Thursday, January 21, 2010

Play list for 1/21

This is what we heard today in class, January 21.

James P. Johnson. "The Charleston." (stride piano)
Louis Armstrong. "Struttin with some Barbecue." (early jazz)
Fletcher Henderson. "King Porter Stomp" (swing)
Lester Young with Count Basie. "Lester Leaps In." (swing)
Duke Ellington. "Snibor." (composed by Billy Strayhorn). (swing)
Charlie Parker. "Scrapple from the Apple." (bop)
Miles Davis. "Airegan." (composed by Sonny Rollins) (hard bop)
Miles Davis. "Footprints." (60s jazz)
Weather Report. "Birdland." (fusion)
Herbie Hanckock. "Canteloupe Island" (sixties jazz: straight 8th)
Mongo Santamaría. "Watermelon Man." (Composed by Hancock)
The Metres. "Sissy Strut." (New Orleans funk)
The Roots. "Mellow My Man." (hip hop)

Art Blakey. "Moanin'" (hard bop)
Stan Getz. "It Never Entered My Mind" / "Opus de Bop" (West Coast / cool jazz)
John Coltrane. "Chasing the Trane." (sixties jazz)

Roy Hargrove

There is an album by Roy Hargrove that features two leading tenor saxophonists from this era, Branford Marsalis and Joshua Redman. The album is titled "Roy Hargrove with the Tenors of Our Time" and I highly recommend this CD specifically because it offers a lot of standards that are set in a contemporary feel that is still loyal to the traditional rules. Roy Hargrove is a trumpet player who is gaining a lot of popularity.

Lester leaps in

Transcription of Lester Young's solo from "Lester Leaps In"

Wednesday, January 20, 2010


I've posted the syllabus here.

Time to Begin Posting on the Blog!

You can start posting on the blog now. Just listen to a song or two and tell us what you think. If you're not already a member, please respond to the invitation. You can also comment on my posts or those of your fellow students.


Jazz standards website. Very useful. See how many you recognize among the top 50.

Tuesday, January 19, 2010

Model for 1st Writing Assignment

For the first writing assignment I want you to do a simple description of the style of a particular improviser on any instrument. The idea is to translate your listening into words. don't write at length if you don't have a lot to say. Try to say as much as possible in the fewest possible words. Be creative in writing style, but note that creativity doesn't mean carelessness. Find a recording or two to listen to: enough to get a good impression. Sax players and trumpets work well for this exercise, but you can do singers, pianists, bass players, etc... You can be as technical or non-technical as you wish, and expand or contract any part of the discussion.

There is not any particular format to follow, but here is what someone might write about alto-sax player Benny Carter (these would be notes for a finished paper, not the paper itself, which would have fewer sentences fragments and lists.):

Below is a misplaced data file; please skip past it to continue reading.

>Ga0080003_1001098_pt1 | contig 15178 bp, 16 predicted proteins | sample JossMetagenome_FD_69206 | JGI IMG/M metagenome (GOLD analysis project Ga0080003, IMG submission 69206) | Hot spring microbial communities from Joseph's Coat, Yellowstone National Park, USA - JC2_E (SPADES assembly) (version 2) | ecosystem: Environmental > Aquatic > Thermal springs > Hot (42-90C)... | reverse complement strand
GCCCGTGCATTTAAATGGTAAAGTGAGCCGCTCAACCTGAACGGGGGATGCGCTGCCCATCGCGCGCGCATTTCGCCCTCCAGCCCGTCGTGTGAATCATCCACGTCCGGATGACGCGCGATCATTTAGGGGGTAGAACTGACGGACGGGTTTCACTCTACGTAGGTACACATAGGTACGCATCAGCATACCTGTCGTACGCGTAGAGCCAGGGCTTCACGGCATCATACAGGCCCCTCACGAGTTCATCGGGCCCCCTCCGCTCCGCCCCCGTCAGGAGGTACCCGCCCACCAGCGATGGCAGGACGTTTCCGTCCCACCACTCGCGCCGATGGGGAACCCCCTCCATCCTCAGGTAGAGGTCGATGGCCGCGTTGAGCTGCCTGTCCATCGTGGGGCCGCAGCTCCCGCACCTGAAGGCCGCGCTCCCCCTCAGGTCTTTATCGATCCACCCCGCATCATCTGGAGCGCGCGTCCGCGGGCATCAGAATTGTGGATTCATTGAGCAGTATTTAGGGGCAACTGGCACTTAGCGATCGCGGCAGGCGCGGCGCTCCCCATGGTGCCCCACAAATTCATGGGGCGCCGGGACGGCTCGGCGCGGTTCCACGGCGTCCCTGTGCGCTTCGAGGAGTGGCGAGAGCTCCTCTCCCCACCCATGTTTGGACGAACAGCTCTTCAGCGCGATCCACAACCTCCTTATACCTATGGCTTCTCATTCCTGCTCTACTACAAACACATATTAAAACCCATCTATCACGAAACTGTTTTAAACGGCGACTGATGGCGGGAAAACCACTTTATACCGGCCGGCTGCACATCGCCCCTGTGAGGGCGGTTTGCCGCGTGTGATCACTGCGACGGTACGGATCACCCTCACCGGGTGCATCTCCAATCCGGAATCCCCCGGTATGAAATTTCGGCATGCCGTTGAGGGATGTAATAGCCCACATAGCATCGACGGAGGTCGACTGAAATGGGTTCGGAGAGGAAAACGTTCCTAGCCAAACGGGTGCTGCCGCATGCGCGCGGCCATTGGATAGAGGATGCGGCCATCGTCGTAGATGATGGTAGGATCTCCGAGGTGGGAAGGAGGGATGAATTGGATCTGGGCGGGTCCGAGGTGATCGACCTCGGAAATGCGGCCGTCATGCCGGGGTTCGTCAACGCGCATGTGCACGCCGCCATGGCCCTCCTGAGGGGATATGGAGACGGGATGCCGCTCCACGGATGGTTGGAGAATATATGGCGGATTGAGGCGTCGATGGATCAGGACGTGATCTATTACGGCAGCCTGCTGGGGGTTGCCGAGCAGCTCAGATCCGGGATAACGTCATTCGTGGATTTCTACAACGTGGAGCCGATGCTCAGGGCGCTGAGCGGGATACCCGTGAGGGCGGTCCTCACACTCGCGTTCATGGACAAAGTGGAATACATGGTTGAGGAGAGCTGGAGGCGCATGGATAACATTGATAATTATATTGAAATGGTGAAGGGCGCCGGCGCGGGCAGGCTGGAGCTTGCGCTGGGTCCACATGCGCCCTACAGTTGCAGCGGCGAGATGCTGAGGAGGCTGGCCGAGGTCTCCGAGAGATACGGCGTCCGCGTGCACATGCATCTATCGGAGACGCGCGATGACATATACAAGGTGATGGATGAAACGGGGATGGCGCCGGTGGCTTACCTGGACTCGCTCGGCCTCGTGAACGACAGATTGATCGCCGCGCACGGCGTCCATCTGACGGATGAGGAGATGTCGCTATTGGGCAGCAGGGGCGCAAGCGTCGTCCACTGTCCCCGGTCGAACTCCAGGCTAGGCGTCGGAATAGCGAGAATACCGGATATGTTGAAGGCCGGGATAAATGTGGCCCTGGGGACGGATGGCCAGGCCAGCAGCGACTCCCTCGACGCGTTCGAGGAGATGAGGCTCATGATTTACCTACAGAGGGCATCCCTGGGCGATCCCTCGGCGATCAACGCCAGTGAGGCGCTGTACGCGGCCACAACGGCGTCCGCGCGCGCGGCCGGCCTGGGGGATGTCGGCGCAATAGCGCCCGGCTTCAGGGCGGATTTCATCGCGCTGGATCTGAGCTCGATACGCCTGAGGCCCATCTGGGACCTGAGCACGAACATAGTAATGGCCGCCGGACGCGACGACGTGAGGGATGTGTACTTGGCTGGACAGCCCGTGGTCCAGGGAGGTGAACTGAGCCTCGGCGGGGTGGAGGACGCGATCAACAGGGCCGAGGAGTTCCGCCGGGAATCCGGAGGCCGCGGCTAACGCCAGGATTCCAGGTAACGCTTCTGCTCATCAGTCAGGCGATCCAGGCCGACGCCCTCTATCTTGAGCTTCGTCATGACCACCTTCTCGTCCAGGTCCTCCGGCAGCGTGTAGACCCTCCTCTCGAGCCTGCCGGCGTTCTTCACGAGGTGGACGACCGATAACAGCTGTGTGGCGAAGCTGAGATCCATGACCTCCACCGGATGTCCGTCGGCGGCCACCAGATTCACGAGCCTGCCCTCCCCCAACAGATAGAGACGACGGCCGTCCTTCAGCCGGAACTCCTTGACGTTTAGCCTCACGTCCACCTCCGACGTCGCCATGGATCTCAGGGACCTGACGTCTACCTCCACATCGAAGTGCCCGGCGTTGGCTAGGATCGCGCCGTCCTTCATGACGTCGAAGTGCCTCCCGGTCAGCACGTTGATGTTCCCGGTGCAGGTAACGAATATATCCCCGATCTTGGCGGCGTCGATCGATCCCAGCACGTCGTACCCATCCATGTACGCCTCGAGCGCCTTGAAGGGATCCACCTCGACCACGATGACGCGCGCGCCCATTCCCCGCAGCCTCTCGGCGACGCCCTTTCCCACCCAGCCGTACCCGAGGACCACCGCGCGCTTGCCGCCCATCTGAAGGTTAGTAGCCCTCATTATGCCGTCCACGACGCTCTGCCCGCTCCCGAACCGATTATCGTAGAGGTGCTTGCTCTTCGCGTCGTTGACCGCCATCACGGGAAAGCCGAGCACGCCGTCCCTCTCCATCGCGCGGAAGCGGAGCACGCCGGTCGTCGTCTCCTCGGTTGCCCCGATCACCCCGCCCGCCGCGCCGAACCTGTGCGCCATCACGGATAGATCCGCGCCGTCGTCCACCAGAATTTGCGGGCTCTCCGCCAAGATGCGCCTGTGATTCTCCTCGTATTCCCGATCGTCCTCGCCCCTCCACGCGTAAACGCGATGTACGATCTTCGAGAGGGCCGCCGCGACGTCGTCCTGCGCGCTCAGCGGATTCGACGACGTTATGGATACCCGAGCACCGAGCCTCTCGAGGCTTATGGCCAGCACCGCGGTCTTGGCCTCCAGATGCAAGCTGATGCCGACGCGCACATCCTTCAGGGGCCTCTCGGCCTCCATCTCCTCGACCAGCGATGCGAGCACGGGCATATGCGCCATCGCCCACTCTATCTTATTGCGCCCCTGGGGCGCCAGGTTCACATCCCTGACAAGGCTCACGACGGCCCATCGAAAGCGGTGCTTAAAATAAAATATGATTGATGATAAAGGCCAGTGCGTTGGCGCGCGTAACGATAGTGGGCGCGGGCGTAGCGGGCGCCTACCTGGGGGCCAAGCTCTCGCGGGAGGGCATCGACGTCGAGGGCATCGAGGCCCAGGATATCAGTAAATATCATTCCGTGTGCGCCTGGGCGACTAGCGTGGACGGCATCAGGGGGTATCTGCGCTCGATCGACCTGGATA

Benny Carter

Timbre: Warm, but not too sweet. A rough edge. Breathy in the lower register, bright at the higher range. Timbre, intonation, articulation, are not constant but expressive, variable.

Vibrato is noticeable on longer notes, and is highly controlled. One of his trademarks is to crescendo through a long notes while increasing the vibrato. His normal style at fast tempo has virtually no vibrato at all.

Phrasing and rhythm: Phrases tend to be long, with logical connections between phrases. At slower tempi there is a rubato feel, even when he is playing over strict time. There is no nervous edginess; the rhythmic conception is pre-bop. At medium tempo plays on the beat, rather than lagging behind or pushing it. At slower tempi he plays more behind, but not as much as the later Lester Young. Articulation is fluid, legato, with sensitive dynamics, especially at slower tempo. Attack is sharper at fast tempo. (Always sharper than Johnny Hodges.)

Improvisational style: There is a lot of direct statement of the melody, with variation in rhythmic phrasing but not a lot of excess ornament. There is more melodic paraphrase than simple "blowing over the chord changes." (You can always tell what song he is playing!) Ideas are inventive, memorable, melodic, exploitating the full range of the alto sax. A strong sense of logic in the development of solos. Limited use of too obvious formulas. However, if he comes upon a phrase he likes he will repeat it a few times before moving on. Very "tasty" aesthetic, similar to Teddy Wilson (who plays on some of these tracks.) In the same general feel as Lester Young.

Emotional range: he excels both at melancholy and exuberance. (He has different approaches to slow and fast tempi.) He is not afraid to be lushly romantic, but doesn't lapse into bad taste, because there is a wry tone of resignation in his melancholy.

Overall qualities: Intelligence, warmth, flexibility, amiability, confident ease, equanimity. Emotional responsiveness. Good taste ("tastiness"). A pleasant up and down "lilt" to his playing, resulting from overall rhythmic and melodic approach. Along with Hodges, Young, Hawkins, the best representatives of the classic "swing" style on the saxophone.

Saturday, January 16, 2010


I. Thousands of songs, standards, are in this form. Most of the ones that aren't are in ABAC, a closely related structure. 32-measures of 4/4 time, with each phrase being 8 measures long.

II. The B section is commonly known as the Bridge; usually features a key change.

III. Counting it out.

IV. Example: Body and Soul.

V. Contrast with Blues. Longer, more harmonically complex, more melodically varied.

The Blues

I. Basic structure

A. 12 measures.
B. Harmonic structure I / IV I / V VI I

II. Varieties

A. Bessie Smith
B. Lester Young
C. Charlie Parker and Thelonious Monk
D. B.B. King
E. Ornette Coleman and John Coltrane

Friday, January 15, 2010


I. General considerations

A. There isn't just one jazz rhythm.
B. Some rhythms will seem "unjazzlike" to some listeners. Who's to say?
C. Still, some say it don't mean a thing if it ain't got that swing.

II. Swing

A. Even quarter notes (walking bass)
B. Accents on 2 and 4 (high-hat click--compare contrast to backbeat in rock)
C. "Swung" 8th-notes / variations on the timing
D. Does it swing or not?
E. Swung 16ths in Hip Hop

III. Tempo

A. Medium tempo
B. Fast
C. Slow

IV. Straight 8ths.

A. Latin: the clave
B. Rock / fusion
C. Does jazz have to use swung 8ths to swing?

V. Listening test